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Changing Temperature Inversion Characteristics in the U.S. Southwest and Relationships to Large-Scale Atmospheric Circulation

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  • 1 Cooperative Institute for Research in Environmental Sciences, Department of Geography, and Department of Atmospheric and Oceanic Sciences, University of Colorado at Boulder, Boulder, Colorado
  • 2 Cooperative Institute for Research in Environmental Sciences, and Department of Civil, Environmental and Architectural Engineering, University of Colorado at Boulder, Boulder, Colorado
  • 3 Cooperative Institute for Research in Environmental Sciences, and Department of Atmospheric and Oceanic Sciences, University of Colorado at Boulder, Boulder, Colorado
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Abstract

Continental temperature inversions significantly influence air quality, yet little is known about their variability in frequency and intensity with time or sensitivity to dynamical changes with climate. Inversion statistics for six upper-air stations in the American Southwest are derived for the period 1994–2008 from radiosonde data reported by the Global Telecommunication System (GTS) and National Climatic Data Center (NCDC), which use different significant level standards. GTS data indicate that low-level elevated inversions have increased in frequency at four of six sites, consistent with enhanced regional stagnation projected by models. NCDC data, in contrast, show remarkable declines in weak, near-surface inversions through 2001, indicating local surface conditions may counteract atmospheric dynamics in regulating inversion activity and air quality. To further test the sensitivity of inversion activity to climate, associations between wintertime inversion frequency and large-scale circulation are quantified using the self-organizing map technique. Twenty-four representative circulation patterns are derived from North American Regional Reanalysis (NARR) 500-hPa geopotential height fields, and these patterns are correlated with inversion frequency at each site. Inversion activity in Salt Lake City, Utah, and Albuquerque and Santa Teresa, New Mexico, is found to correspond well with large-scale anticyclonic ridging; however, sensitivities to large-scale circulation in Denver, Colorado, and Flagstaff and Tucson, Arizona, are weak. Denver stands out in exhibiting a higher percentage of near-surface inversions in winter than the other southwestern sites. These findings indicate that dynamical changes with climate will not uniformly influence inversions and hence urban air quality conditions in the American Southwest.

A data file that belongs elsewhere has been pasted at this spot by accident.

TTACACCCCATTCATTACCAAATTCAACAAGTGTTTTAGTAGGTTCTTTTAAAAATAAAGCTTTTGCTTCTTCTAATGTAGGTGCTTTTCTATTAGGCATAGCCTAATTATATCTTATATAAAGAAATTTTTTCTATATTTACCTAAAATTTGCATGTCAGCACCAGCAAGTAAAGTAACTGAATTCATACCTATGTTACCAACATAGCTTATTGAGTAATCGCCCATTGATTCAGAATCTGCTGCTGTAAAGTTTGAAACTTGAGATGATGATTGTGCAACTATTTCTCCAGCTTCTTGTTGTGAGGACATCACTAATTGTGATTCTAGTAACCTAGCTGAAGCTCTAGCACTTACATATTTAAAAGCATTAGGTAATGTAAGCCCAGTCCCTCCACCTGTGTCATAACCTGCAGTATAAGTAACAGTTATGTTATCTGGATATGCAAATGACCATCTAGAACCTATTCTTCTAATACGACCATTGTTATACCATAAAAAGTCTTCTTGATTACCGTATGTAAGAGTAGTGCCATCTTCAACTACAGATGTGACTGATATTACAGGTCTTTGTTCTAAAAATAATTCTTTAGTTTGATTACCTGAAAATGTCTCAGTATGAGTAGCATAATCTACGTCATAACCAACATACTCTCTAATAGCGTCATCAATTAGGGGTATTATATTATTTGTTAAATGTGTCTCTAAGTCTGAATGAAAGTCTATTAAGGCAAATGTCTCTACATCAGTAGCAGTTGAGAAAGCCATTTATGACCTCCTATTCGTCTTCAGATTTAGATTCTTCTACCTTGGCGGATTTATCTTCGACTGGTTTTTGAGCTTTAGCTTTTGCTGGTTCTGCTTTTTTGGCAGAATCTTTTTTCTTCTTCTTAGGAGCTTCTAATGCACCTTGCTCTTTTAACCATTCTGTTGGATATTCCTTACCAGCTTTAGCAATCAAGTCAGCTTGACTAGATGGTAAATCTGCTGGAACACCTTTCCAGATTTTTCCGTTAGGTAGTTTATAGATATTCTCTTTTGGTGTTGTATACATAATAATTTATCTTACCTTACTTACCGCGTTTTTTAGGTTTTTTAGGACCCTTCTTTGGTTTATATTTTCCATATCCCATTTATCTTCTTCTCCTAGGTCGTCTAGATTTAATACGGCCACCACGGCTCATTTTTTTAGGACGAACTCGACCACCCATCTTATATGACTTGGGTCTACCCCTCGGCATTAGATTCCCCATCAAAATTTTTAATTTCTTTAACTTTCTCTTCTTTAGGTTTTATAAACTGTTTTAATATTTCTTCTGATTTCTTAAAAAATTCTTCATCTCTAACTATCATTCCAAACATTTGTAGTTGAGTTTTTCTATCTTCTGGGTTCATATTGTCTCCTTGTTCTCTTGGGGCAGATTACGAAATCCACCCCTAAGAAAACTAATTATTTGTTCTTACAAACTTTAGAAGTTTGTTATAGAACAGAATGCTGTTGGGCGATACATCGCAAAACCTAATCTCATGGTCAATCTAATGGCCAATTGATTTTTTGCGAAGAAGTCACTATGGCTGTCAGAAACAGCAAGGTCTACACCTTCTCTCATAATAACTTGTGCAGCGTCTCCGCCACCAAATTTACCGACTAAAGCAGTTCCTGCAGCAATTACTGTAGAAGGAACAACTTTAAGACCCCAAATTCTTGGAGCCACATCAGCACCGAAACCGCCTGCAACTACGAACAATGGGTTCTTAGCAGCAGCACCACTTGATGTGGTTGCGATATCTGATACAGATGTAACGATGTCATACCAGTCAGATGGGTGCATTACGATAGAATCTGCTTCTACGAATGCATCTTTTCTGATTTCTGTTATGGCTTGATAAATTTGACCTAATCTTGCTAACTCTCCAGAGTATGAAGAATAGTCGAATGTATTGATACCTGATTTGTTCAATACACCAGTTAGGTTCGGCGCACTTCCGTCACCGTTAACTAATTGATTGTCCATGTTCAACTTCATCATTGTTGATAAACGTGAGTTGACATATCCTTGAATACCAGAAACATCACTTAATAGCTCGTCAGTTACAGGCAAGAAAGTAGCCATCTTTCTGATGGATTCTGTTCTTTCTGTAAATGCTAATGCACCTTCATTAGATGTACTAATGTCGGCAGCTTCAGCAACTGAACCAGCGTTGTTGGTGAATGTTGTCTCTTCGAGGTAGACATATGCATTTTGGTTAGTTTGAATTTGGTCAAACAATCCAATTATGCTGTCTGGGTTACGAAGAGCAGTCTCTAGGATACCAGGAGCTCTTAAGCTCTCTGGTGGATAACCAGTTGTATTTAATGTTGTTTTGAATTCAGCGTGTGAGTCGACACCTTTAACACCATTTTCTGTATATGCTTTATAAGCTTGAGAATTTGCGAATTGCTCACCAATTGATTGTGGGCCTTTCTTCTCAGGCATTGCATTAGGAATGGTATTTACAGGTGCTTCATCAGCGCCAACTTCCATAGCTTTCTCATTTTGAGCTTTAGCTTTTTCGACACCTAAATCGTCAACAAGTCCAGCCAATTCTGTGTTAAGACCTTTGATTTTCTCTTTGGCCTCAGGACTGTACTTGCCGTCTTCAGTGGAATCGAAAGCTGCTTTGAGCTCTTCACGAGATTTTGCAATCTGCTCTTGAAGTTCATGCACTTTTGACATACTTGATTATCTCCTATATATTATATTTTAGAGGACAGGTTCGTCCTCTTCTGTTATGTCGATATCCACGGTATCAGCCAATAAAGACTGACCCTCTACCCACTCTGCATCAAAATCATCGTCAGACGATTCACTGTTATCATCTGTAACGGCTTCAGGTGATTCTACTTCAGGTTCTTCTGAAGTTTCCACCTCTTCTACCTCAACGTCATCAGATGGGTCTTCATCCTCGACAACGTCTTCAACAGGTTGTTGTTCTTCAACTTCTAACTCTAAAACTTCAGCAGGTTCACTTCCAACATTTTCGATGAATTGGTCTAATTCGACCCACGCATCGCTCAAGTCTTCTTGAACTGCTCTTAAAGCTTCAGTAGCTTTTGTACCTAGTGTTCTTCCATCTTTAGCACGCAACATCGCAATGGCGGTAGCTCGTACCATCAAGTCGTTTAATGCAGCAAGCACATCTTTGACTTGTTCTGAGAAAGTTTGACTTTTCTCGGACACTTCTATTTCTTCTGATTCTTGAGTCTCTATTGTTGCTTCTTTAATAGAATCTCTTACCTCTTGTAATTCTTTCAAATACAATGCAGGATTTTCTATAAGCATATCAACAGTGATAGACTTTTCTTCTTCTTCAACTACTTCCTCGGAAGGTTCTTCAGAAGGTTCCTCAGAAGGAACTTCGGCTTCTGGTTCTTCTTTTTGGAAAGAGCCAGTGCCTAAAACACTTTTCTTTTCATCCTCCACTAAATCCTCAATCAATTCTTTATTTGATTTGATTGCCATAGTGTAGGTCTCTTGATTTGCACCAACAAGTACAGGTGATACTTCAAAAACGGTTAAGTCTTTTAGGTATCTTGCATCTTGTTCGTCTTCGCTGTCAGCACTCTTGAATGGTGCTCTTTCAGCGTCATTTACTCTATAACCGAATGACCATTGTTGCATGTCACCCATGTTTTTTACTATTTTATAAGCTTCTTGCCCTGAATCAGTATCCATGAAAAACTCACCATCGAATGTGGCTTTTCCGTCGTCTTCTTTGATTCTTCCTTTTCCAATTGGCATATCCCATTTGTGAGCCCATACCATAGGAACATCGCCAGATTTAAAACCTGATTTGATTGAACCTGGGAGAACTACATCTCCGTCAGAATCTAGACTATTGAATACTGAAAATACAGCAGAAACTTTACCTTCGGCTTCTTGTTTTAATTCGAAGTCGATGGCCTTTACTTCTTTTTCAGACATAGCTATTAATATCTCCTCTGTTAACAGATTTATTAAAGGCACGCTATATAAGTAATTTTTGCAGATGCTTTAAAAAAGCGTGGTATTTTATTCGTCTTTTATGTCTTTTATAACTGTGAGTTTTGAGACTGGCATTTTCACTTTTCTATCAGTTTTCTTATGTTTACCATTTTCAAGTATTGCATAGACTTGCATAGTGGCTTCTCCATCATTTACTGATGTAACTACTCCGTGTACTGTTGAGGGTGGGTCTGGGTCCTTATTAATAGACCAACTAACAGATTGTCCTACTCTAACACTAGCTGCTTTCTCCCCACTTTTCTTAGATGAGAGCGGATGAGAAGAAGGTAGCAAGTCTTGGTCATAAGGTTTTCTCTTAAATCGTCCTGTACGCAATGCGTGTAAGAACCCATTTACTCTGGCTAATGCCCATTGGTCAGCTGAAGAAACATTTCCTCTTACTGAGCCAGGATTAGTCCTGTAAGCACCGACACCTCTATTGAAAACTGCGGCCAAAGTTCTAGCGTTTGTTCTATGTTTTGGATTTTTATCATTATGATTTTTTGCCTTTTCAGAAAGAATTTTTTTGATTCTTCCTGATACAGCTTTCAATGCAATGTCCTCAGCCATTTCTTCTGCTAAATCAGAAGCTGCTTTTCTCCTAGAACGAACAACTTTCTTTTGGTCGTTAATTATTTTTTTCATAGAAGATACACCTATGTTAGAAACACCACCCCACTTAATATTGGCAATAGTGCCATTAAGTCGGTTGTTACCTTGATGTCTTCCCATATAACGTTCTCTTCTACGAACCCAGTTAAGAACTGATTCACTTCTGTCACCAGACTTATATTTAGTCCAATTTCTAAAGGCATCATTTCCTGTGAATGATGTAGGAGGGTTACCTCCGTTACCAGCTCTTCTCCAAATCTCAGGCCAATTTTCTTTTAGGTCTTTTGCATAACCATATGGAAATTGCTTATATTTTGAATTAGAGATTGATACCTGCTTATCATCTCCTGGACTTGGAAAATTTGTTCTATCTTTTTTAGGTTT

Corresponding author address: Ms. Adriana Bailey, Cooperative Institute for Research in Environmental Sciences, University of Colorado at Boulder, UCB 216, Boulder, CO 80309. E-mail: adriana.bailey@colorado.edu

Abstract

Continental temperature inversions significantly influence air quality, yet little is known about their variability in frequency and intensity with time or sensitivity to dynamical changes with climate. Inversion statistics for six upper-air stations in the American Southwest are derived for the period 1994–2008 from radiosonde data reported by the Global Telecommunication System (GTS) and National Climatic Data Center (NCDC), which use different significant level standards. GTS data indicate that low-level elevated inversions have increased in frequency at four of six sites, consistent with enhanced regional stagnation projected by models. NCDC data, in contrast, show remarkable declines in weak, near-surface inversions through 2001, indicating local surface conditions may counteract atmospheric dynamics in regulating inversion activity and air quality. To further test the sensitivity of inversion activity to climate, associations between wintertime inversion frequency and large-scale circulation are quantified using the self-organizing map technique. Twenty-four representative circulation patterns are derived from North American Regional Reanalysis (NARR) 500-hPa geopotential height fields, and these patterns are correlated with inversion frequency at each site. Inversion activity in Salt Lake City, Utah, and Albuquerque and Santa Teresa, New Mexico, is found to correspond well with large-scale anticyclonic ridging; however, sensitivities to large-scale circulation in Denver, Colorado, and Flagstaff and Tucson, Arizona, are weak. Denver stands out in exhibiting a higher percentage of near-surface inversions in winter than the other southwestern sites. These findings indicate that dynamical changes with climate will not uniformly influence inversions and hence urban air quality conditions in the American Southwest.

Corresponding author address: Ms. Adriana Bailey, Cooperative Institute for Research in Environmental Sciences, University of Colorado at Boulder, UCB 216, Boulder, CO 80309. E-mail: adriana.bailey@colorado.edu
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